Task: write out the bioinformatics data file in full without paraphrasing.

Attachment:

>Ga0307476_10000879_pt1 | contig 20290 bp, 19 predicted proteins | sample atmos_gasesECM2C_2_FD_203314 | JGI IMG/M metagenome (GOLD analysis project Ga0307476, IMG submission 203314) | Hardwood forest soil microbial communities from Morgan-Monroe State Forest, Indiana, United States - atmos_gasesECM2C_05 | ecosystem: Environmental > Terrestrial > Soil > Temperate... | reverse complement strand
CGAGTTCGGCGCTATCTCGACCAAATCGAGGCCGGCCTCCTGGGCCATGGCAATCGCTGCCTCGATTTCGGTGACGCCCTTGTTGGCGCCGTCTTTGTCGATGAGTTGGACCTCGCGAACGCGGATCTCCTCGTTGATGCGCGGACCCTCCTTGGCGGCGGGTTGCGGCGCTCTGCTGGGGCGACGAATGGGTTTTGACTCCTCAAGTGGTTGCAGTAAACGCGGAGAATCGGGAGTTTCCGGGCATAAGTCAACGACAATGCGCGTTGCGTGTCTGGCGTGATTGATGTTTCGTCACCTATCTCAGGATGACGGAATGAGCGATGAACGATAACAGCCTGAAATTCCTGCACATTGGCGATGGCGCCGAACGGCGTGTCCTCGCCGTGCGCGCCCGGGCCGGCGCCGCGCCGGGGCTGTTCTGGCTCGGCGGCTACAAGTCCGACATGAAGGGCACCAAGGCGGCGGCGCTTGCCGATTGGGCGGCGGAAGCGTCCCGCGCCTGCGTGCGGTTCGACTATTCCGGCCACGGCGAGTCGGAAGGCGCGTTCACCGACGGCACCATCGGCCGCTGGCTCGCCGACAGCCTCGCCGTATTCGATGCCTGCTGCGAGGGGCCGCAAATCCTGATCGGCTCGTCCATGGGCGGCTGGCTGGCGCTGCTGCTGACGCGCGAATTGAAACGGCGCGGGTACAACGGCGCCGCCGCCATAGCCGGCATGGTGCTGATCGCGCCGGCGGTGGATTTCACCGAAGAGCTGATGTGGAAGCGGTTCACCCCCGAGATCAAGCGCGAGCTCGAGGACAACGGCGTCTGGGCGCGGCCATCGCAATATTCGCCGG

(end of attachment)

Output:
>Ga0307476_10000879_pt1 | contig 20290 bp, 19 predicted proteins | sample atmos_gasesECM2C_2_FD_203314 | JGI IMG/M metagenome (GOLD analysis project Ga0307476, IMG submission 203314) | Hardwood forest soil microbial communities from Morgan-Monroe State Forest, Indiana, United States - atmos_gasesECM2C_05 | ecosystem: Environmental > Terrestrial > Soil > Temperate... | reverse complement strand
CGAGTTCGGCGCTATCTCGACCAAATCGAGGCCGGCCTCCTGGGCCATGGCAATCGCTGCCTCGATTTCGGTGACGCCCTTGTTGGCGCCGTCTTTGTCGATGAGTTGGACCTCGCGAACGCGGATCTCCTCGTTGATGCGCGGACCCTCCTTGGCGGCGGGTTGCGGCGCTCTGCTGGGGCGACGAATGGGTTTTGACTCCTCAAGTGGTTGCAGTAAACGCGGAGAATCGGGAGTTTCCGGGCATAAGTCAACGACAATGCGCGTTGCGTGTCTGGCGTGATTGATGTTTCGTCACCTATCTCAGGATGACGGAATGAGCGATGAACGATAACAGCCTGAAATTCCTGCACATTGGCGATGGCGCCGAACGGCGTGTCCTCGCCGTGCGCGCCCGGGCCGGCGCCGCGCCGGGGCTGTTCTGGCTCGGCGGCTACAAGTCCGACATGAAGGGCACCAAGGCGGCGGCGCTTGCCGATTGGGCGGCGGAAGCGTCCCGCGCCTGCGTGCGGTTCGACTATTCCGGCCACGGCGAGTCGGAAGGCGCGTTCACCGACGGCACCATCGGCCGCTGGCTCGCCGACAGCCTCGCCGTATTCGATGCCTGCTGCGAGGGGCCGCAAATCCTGATCGGCTCGTCCATGGGCGGCTGGCTGGCGCTGCTGCTGACGCGCGAATTGAAACGGCGCGGGTACAACGGCGCCGCCGCCATAGCCGGCATGGTGCTGATCGCGCCGGCGGTGGATTTCACCGAAGAGCTGATGTGGAAGCGGTTCACCCCCGAGATCAAGCGCGAGCTCGAGGACAACGGCGTCTGGGCGCGGCCATCGCAATATTCGCCGG